destroys the lives you're using." - Ozzy

timw (Programmer)
27 Jul 05 3:07
... or to be correct for negative numbers too ...

CODE

private static double truncate(double x){
  if ( x > 0 )
    return Math.floor(x * 100)/100;
  else
    return Math.ceil(x * 100)/100;
}

Tim
---------------------------
"Your morbid fear of losing,
destroys the lives you're using." - Ozzy

stefanwagner (Programmer)
27 Jul 05 21:34
no good.

(x*100) will generate an overrun, if
(x > (Double.MAX_VALUE / 100))

seeking a job as java-programmer in Berlin: http://home.arcor.de/hirnstrom/bewerbung

timw (Programmer)
28 Jul 05 2:31
Yes. But it is then a decision by lowbk whether to take the performance hit of the longer solution which preserves the full Double range, or use the faster version which loses a small fraction of the Double range.

It depends on what he's using it for (which he doesn't state in the OP). Like a lot of things, it's a trade-off.

Tim
---------------------------
"Your morbid fear of losing,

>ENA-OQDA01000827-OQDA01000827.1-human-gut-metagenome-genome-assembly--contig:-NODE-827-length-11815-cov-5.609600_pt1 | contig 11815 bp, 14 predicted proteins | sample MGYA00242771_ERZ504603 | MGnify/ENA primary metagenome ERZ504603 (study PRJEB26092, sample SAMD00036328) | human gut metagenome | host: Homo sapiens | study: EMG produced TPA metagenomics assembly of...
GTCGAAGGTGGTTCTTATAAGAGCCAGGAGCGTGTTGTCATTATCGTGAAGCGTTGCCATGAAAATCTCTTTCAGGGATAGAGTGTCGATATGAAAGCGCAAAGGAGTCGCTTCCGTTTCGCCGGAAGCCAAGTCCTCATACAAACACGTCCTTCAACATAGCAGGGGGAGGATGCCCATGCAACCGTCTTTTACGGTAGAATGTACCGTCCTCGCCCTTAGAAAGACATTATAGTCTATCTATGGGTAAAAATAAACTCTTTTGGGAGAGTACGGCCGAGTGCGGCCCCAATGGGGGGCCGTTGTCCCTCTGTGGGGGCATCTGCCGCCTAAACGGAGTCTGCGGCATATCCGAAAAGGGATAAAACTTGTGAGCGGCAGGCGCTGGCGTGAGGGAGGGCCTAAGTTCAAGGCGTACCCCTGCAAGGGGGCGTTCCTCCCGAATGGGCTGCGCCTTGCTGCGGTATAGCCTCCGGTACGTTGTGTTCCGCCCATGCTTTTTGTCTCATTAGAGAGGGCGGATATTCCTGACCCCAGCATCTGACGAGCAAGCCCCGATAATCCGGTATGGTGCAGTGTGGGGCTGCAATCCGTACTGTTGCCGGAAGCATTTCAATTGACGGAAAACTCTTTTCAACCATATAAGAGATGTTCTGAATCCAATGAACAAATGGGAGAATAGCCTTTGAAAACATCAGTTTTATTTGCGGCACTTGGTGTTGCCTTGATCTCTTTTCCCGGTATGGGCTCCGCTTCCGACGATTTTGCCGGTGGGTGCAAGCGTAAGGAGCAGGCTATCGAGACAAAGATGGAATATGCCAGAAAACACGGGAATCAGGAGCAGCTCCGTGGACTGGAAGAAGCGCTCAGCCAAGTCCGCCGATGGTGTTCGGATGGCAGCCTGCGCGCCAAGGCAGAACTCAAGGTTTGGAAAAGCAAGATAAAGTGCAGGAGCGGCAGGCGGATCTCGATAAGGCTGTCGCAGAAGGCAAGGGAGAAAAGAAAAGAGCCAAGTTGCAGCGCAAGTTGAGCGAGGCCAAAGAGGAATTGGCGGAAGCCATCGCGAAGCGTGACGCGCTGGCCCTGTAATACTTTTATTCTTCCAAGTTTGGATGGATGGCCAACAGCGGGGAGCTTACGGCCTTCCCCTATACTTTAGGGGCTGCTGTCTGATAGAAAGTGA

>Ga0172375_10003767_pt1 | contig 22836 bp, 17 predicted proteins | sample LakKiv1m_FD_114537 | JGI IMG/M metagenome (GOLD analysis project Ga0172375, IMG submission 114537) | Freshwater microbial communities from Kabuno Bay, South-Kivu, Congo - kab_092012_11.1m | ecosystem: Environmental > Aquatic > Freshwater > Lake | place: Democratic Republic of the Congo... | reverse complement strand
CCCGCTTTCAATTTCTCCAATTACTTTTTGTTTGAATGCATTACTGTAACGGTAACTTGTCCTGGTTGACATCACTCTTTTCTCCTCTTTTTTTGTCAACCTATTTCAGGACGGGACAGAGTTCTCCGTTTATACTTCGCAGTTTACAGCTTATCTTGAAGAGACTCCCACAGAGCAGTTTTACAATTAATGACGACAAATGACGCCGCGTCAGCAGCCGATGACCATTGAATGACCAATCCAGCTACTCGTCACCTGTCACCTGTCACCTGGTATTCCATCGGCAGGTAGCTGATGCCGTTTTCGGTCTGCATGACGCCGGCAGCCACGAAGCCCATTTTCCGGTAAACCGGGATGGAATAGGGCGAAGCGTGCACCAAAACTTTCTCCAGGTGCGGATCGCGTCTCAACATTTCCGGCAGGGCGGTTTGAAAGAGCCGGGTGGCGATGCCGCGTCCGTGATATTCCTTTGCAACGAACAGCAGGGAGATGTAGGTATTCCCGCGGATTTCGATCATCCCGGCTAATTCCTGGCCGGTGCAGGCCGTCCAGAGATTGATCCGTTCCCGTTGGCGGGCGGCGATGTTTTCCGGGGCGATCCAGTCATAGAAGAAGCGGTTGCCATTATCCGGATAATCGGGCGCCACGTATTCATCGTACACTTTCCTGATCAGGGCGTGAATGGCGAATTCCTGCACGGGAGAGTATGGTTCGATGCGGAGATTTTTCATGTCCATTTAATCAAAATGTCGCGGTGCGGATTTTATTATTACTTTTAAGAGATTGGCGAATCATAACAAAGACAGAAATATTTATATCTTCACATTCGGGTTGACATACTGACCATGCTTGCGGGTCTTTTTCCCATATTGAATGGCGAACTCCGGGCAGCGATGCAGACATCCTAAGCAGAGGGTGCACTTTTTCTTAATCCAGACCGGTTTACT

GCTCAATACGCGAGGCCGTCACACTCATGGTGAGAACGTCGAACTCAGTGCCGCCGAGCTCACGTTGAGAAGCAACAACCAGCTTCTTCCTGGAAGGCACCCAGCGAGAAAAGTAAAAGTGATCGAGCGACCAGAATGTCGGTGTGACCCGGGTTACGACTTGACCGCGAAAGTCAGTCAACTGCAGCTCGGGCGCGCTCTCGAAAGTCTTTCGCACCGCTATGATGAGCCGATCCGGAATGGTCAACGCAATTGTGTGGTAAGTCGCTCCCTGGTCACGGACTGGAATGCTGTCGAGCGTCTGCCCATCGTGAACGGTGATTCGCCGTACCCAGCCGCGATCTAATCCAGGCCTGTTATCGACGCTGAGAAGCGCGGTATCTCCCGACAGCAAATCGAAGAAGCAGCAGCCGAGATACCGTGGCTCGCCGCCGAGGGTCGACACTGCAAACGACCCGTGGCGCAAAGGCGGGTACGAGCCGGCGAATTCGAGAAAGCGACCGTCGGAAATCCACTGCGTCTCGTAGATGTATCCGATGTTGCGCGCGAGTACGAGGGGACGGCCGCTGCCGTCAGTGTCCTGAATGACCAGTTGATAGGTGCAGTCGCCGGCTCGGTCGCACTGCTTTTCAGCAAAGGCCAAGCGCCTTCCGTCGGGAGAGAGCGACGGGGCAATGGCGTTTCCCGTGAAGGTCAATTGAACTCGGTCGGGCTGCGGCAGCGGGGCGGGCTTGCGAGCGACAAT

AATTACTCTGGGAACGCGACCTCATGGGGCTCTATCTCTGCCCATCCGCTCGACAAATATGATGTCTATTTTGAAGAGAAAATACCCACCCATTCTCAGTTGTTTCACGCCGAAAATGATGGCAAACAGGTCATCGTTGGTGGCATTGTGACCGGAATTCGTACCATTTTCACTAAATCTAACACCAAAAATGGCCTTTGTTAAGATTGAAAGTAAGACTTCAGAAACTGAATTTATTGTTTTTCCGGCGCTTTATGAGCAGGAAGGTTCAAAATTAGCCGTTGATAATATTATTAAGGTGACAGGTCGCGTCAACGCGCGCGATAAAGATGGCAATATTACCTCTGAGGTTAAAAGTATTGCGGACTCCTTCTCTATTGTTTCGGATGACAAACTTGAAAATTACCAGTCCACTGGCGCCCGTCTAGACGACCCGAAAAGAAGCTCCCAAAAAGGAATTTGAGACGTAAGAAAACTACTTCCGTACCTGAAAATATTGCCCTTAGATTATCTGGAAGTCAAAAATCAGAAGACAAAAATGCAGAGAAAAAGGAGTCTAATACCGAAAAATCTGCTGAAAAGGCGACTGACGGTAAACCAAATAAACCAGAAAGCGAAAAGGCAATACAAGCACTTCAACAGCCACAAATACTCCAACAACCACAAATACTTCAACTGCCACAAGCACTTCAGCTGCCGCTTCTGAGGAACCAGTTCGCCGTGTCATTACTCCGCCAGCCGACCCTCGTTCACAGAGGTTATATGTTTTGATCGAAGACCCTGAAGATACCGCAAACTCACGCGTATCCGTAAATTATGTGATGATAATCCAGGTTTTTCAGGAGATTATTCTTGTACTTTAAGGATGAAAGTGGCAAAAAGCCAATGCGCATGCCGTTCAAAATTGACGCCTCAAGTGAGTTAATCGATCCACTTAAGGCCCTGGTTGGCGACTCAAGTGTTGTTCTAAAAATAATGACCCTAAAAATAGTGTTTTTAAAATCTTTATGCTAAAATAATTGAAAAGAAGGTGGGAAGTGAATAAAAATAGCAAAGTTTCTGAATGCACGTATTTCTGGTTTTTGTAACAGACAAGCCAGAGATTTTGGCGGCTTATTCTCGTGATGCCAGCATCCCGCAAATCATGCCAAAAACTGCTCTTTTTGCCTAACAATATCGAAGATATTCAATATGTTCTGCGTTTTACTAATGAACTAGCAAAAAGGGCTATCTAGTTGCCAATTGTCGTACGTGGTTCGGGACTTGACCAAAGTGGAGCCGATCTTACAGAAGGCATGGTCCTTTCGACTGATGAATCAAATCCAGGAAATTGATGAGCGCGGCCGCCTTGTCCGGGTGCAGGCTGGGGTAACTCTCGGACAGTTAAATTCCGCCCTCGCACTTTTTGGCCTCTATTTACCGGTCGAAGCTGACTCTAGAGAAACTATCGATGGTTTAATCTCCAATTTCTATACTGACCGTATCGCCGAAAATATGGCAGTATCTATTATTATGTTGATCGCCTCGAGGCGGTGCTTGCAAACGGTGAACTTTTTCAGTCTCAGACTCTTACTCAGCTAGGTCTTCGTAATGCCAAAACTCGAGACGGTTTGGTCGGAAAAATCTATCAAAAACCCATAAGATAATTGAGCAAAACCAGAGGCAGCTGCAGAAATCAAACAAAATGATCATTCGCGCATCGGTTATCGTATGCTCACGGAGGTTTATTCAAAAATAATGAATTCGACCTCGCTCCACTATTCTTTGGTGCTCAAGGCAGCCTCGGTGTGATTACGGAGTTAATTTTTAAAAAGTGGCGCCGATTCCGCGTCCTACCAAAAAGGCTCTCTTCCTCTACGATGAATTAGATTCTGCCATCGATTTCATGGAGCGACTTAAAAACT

destroys the lives you're using." - Ozzy

stefanwagner (Programmer)
28 Jul 05 23:13
This is the output from the program

CODE

d:      1.0E30
drunk:  9.223372036854776E16
        formatted: 1000000000000000000000000000000
trunc:  1.0E30
--------------
d:      0.9090909
drunk:  0.9
        formatted: 0,91
trunc:  0.91
--------------
d:      1234.123456
drunk:  1234.12
        formatted: 1234,12
trunc:  1234.12
--------------
d:      9090909.9090909
drunk:  9090909.9
        formatted: 9090909,91
trunc:  9090909.91
If you may choose between a fast result and a correct result , the correct result is correct.

We shouldn't encourage beginners to use probably wrong results for (mostly irrelevant) performance-issuse.

Rules of Optimization:
Rule 1: Don't do it.
Rule 2: (for experts only): Don't do it yet.
(M. A. Jackson)

More computing sins are committed in the name of efficiency (without neccessarily achieving it) than for any other single reason - including blind stupidity.
(W. A. Wulf)

We should forget about small efficiencies, say about 97% of the time: premature optimization is the root of all evil..
(Donald Knuth)

seeking a job as java-programmer in Berlin: http://home.arcor.de/hirnstrom/bewerbung

timw (Programmer)
29 Jul 05 2:29
Okay okay. I agree with you. Correct results are paramount unless there are strong identifiable reasons for eroding them in the name of efficiency.

One point however ... he wanted to truncate to 2 dps. You're solution appears to be rounding to the nearest 2 dps.

Tim
---------------------------
"Your morbid fear of losing,
destroys the lives you're using." - Ozzy

timw (Programmer)
29 Jul 05 3:14